Binary Domain

  • Online Co-Op: 4 Players
  • + Co-Op Modes

Binary Domain Co-Op Review - Page 2

No, I said you stick your head out.

The game often registered words when I wasn’t speaking.  (When it detects a voice command it displays what you said in the bottom center of the screen.)  It’s most common word to accuse me of saying was “f***.”  I’m not kidding.  Apparently, I was constantly dropping f-bombs while I played.  Sure, “f***” is one of my favorite words, but I can manage a modicum of control while playing a video game.  Even when I was playing in silence, the game kept registering random words.  I used Xbox 360 brand wired mic, the 360 brand wireless mics, even my Kinect, and each failed miserably.  I made multiple adjustments to the voice controls in the options menu, and eventually left them on the default settings.  As infuriating as the voice controls were, somehow I began to find them endearing.  

These voice commands feed directly into the “Trust System.”  At the beginning of most chapters you’ll select two Rust Crew members to accompany you on the mission.  Each AI character has their own trust meter.  Command them to do things that get them hurt, their trust goes down.  Command them to do things that aren’t batcrap insane on a battlefield, their trust goes up.  The more your AI partners trust you, the more double batcrap insane things you can get them to do in the heat of battle. I got the best results when I whittled away most of the opposition while yelling “Fire.”  Then I followed that up with “Charge” when the enemy numbers were low.  Keep in mind, I was magically dropping f-bombs the entire time.  Once I had my AI teammate’s trust level high enough I simply started yelling “Charge” at the beginning of each battle.  Sure, I’d have to yell it half a dozen times, but it would work eventually.  The friendly AI was quite effective when it could make out what I said.  You can always play without a mic and input the controls manually, but that’s kind of like wearing a raincoat in the shower.

*         *         *

The co-op made this robot sad.

The Co-Op

Unfortunately, there’s very little to the co-op element of the game.  Co-op is available through a pretty standard survival mode called "Invasion." The characters are faceless generic stand-ins.  None of the campaign character models (or personalities) make an appearance.  It’s a class-based mode, so all the usual suspects are there; the assault rifle wielding soldier, the scout sniper, the shotgun striker, etc.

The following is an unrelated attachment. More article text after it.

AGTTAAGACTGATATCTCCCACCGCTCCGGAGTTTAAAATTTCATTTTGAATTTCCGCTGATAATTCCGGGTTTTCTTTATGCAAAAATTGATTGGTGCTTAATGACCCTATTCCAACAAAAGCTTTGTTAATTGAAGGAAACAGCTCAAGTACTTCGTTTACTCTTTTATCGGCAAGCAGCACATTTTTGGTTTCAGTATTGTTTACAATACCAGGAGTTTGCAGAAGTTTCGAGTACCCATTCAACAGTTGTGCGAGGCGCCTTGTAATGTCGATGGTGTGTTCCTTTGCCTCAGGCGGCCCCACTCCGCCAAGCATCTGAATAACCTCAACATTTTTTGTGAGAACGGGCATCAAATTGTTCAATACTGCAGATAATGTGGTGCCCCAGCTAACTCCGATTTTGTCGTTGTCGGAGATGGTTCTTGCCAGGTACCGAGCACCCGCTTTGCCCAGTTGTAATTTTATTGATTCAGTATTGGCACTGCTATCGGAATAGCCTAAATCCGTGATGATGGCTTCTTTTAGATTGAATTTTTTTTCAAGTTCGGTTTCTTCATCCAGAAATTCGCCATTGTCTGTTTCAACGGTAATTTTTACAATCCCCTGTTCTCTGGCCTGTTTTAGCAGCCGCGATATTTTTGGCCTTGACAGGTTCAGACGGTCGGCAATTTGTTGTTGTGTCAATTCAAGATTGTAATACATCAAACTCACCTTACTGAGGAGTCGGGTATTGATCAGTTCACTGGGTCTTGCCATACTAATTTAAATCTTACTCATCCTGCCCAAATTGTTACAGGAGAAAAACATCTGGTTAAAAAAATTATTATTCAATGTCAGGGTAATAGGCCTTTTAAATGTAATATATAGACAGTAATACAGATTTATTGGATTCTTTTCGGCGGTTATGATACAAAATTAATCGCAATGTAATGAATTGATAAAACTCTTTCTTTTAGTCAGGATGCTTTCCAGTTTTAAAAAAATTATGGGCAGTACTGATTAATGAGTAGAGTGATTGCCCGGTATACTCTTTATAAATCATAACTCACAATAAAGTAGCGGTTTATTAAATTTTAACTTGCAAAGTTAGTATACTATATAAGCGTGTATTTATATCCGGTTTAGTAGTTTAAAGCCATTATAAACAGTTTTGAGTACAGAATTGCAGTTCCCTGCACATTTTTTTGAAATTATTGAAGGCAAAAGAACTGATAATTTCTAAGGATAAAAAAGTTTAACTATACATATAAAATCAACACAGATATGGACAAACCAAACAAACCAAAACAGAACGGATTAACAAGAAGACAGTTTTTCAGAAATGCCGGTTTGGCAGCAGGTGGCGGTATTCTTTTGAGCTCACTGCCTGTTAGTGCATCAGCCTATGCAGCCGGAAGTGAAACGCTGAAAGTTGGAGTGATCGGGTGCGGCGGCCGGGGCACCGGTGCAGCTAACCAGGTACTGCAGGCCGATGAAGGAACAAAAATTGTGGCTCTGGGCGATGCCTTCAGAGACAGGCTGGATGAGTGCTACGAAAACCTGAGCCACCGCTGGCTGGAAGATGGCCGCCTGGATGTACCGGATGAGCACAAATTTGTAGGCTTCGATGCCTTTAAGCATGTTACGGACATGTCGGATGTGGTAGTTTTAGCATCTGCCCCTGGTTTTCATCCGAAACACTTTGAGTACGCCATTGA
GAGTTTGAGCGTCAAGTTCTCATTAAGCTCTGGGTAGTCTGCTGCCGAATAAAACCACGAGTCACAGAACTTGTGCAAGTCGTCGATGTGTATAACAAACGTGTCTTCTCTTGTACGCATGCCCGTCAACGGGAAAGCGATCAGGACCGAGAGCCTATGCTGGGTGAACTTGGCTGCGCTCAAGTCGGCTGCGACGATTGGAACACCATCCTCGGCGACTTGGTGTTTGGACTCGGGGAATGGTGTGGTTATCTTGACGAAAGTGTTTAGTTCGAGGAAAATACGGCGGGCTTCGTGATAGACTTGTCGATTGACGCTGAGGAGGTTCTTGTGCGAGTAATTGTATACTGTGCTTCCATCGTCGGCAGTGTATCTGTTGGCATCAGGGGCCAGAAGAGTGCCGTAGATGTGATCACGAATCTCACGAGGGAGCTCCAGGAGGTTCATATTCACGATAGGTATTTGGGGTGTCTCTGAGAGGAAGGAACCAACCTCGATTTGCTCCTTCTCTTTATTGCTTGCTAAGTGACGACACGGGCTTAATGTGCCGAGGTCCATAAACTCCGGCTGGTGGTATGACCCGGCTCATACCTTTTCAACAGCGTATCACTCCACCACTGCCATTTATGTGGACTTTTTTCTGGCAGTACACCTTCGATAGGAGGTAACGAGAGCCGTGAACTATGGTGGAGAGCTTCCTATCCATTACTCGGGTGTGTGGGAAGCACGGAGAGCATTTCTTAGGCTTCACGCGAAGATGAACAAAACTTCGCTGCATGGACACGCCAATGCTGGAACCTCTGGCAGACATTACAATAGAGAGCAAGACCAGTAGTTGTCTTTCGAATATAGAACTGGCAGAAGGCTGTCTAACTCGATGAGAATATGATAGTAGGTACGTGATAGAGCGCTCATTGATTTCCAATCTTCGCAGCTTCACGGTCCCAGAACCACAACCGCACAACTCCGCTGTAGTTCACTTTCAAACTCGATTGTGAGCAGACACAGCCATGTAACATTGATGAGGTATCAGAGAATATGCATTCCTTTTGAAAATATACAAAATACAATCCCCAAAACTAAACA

Four players can team up online to (say it with me) battle waves of increasingly difficult enemies.  It’s kind of fun, but it’s no Horde mode.  One of my biggest complaints is the lack of progressive damage to the enemies.  Yes, you can shoot the armor off of a bot, but the damage is purely visual.  You can’t cripple its legs, or blast off its head and send it after its fellow bots.  None of the strategy from the single player game is there.  After playing multiple sessions, each one plagued by lag, I couldn’t find much to brag about.  There is an experience progression system tied to the game’s versus multiplayer, but I doubt many players will make the long trek to level 50.  Binary Domain’s Invasion mode seems so tacked on it doesn’t even feel like the same game.  

The most disappointing thing about Binary Domain is the lack of a cooperative campaign.  As I yelled in vain at my AI comrades, I couldn’t help but feel that I would much rather be ignored by real people.  For all of its faults, Binary Domain is a very entertaining single player experience.  If the developers would have ditched the flawed voice control system and implemented a real co-op campaign we could have been looking at a possible sleeper hit. 

The Co-Optimus review of Binary Domain is based on the Xbox 360 version of the game which was provided by the publisher.


Co-Op Score

The Co-Op Experience: Four players can team up online in Invasion mode. They must work together to defeat progressively harder waves of robot attackers.

Co-Optimus game reviews focus on the cooperative experience of a game, our final score graphic represents this experience along with an average score for the game overall. For an explanation of our scores please check our Review Score Explanation Guide.

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